A Potentially Fatal Illness, An Unpredictable Vaccine
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Policy Operations Apr 1, 2011

A Poten­tial­ly Fatal Ill­ness, An Unpre­dictable Vaccine

Year­ly flu vac­cine notable for uncer­tain­ty in both sup­ply and demand

Based on the research of

Kenan Arifoğlu

Sarang Deo

Seyed Iravani

Measles, hepati­tis A, yel­low fever: Most peo­ple get vac­cines for dis­eases like these in child­hood, before a trip abroad, or when their doc­tors remind them that they need a boost­er to rein­force resis­tance every five or ten years. Com­pa­nies can stock­pile these vac­cines, which work year after year, and patients can get them on demand. The influen­za vac­cine is dif­fer­ent — in more ways than one.

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To be pro­tect­ed from the achy, sneezy, fever­ish flu, peo­ple need to get a new for­mu­la­tion of the vac­cine every year, for one thing. But few are so con­sis­tent. What’s more, man­u­fac­tur­ers grow the influen­za vac­cine in chick­en eggs, and no one can pre­dict how much vac­cine a giv­en egg will pro­duce. All of that uncer­tain­ty — on both the demand side and the sup­ply side — pro­vides a unique set of chal­lenges for com­pa­nies that want to both pro­duce and prof­it from the influen­za vac­cine. In turn, those man­u­fac­tur­ing con­cerns can cause trou­ble for con­sumers who want to stay healthy but may search in vain for dos­es of the vac­cine, says Sarang Deo, an assis­tant pro­fes­sor of man­age­r­i­al eco­nom­ics and deci­sion sci­ences at the Kel­logg School of Management.

In a new paper, Deo and col­leagues con­sid­er, for the first time, all of the fac­tors that affect the quan­ti­ty of flu vac­cine pro­duced and the num­ber of peo­ple who seek it each year. Their results may help com­pa­nies turn a big­ger prof­it on the flu vac­cine. But more impor­tant, the work sug­gests ways for pub­lic health agen­cies to improve their strate­gies for dol­ing out the vaccine.

This pro­duc­tion uncer­tain­ty is very, very unique to the flu vac­cine,” Deo says. You don’t see that in many oth­er drugs. You can plan to pro­duce a cer­tain num­ber of dos­es, but the actu­al num­ber of dos­es pro­duced is ran­dom. At a basic lev­el, com­pa­nies don’t enter the mar­ket because they don’t think it’s prof­itable. If you com­bine these two things, you can get severe short­ages of the vaccine.”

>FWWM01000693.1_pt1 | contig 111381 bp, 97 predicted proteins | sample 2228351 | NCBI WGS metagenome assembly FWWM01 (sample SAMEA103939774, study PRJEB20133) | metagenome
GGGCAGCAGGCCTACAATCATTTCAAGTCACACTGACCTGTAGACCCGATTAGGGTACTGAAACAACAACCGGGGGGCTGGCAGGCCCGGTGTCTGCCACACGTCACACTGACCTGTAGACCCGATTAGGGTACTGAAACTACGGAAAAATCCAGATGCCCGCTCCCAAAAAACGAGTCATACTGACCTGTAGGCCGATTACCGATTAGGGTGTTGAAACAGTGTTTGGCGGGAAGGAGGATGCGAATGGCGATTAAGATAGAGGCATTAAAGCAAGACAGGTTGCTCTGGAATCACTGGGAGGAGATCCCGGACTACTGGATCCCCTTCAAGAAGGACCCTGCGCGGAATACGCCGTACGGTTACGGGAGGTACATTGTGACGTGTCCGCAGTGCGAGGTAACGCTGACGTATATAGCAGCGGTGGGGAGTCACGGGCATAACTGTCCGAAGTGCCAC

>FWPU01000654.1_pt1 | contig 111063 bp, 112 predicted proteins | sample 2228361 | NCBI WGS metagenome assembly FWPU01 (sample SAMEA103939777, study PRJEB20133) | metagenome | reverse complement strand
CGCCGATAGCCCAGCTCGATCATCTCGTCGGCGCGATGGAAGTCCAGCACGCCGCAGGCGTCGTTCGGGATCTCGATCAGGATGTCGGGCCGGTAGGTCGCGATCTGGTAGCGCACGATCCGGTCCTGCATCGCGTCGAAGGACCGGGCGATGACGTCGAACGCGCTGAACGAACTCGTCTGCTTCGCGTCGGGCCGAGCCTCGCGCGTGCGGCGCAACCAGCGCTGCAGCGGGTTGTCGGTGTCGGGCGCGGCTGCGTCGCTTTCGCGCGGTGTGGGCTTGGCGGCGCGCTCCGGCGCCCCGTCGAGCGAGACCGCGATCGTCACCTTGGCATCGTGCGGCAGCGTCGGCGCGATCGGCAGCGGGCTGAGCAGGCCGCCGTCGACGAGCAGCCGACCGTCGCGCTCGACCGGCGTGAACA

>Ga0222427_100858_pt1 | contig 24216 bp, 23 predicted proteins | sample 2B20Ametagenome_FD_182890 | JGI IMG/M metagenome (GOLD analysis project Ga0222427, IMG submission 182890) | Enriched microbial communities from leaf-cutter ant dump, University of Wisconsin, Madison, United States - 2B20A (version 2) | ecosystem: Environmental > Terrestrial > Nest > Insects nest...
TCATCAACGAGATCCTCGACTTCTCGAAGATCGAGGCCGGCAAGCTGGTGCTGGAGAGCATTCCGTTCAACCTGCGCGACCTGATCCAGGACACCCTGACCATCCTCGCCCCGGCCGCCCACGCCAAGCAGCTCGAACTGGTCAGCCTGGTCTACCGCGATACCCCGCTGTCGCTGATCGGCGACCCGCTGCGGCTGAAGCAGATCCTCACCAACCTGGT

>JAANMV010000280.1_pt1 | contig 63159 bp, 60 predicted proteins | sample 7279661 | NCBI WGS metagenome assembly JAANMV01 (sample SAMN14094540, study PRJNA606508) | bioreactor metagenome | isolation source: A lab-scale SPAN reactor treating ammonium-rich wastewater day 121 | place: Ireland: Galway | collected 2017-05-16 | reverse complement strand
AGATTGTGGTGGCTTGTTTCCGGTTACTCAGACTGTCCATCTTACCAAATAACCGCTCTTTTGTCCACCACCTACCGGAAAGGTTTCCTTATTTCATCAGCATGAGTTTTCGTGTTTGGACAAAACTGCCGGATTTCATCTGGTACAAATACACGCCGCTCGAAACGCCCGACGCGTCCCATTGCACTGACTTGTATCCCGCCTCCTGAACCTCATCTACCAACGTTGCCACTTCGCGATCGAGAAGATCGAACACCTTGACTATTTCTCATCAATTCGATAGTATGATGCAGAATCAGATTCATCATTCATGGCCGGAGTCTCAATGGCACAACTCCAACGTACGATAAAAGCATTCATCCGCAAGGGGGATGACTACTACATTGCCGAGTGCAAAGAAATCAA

Roots of Inef­fi­cien­cy

It was the unpre­dictable nature of the flu that sparked Deo’s inter­est in seek­ing new ways of study­ing sup­ply and demand for the vac­cine. His first study on the sub­ject, pub­lished in 2008 in the oper­a­tions man­age­ment jour­nal M&SOM, used math­e­mat­i­cal mod­els to show how uncer­tain­ty in the pro­duc­tion process can ham­per prof­itabil­i­ty for man­u­fac­tur­ers. And that, in turn, makes firms wary to enter the market.

To fol­low up on those find­ings, Deo worked with col­leagues Kenan Ari­foğlu, a doc­tor­al can­di­date at North­west­ern Uni­ver­si­ty, and Seyed Ira­vani, a pro­fes­sor of indus­tri­al engi­neer­ing at North­west­ern. The researchers cre­at­ed a new set of mod­els to com­bine two main ways of think­ing about the flu vaccine’s sup­ply chain problem.

One school of thought focus­es pure­ly on the uncer­tain­ty inher­ent on the sup­ply side, dri­ven whol­ly by the unpre­dictabil­i­ty of chick­en eggs. The oth­er school of thought focus­es pure­ly on the errat­ic demand for the vac­cine, which is dri­ven by the unpre­dictabil­i­ty of human behav­ior. Accord­ing to this behav­ior-based view, it would be best for the health of soci­ety as a whole if every­one got immu­nized. But since the social ben­e­fit of the vac­cine is high­er than the per­son­al ben­e­fit for each indi­vid­ual, econ­o­mists argue, few­er peo­ple get vac­ci­nat­ed than would be best for the entire population.

We see that short­ages are accen­tu­at­ed not only because the quan­ti­ty is low­er than nor­mal but also because more peo­ple are des­per­ate for it.” — Deo

Togeth­er, the uncer­tain­ty of sup­ply and the self-inter­est­ed behav­ior of indi­vid­u­als cre­ate a lot of inef­fi­cien­cy in the dis­tri­b­u­tion of the flu vac­cine. But how much inef­fi­cien­cy is there? The answer, the new study found, is: It depends. Instead of adding up like a math­e­mat­i­cal equa­tion, the two sources of inef­fi­cien­cy actu­al­ly inter­act with each oth­er in com­pli­cat­ed ways each year, the researchers report in a study that has been sub­mit­ted to the jour­nal Man­age­ment Sci­ence. What’s more, demand-side inef­fi­cien­cy depends on sup­ply uncer­tain­ty, and the sup­ply side-inef­fi­cien­cy depends on the infec­tious­ness of each year’s cir­cu­lat­ing strain.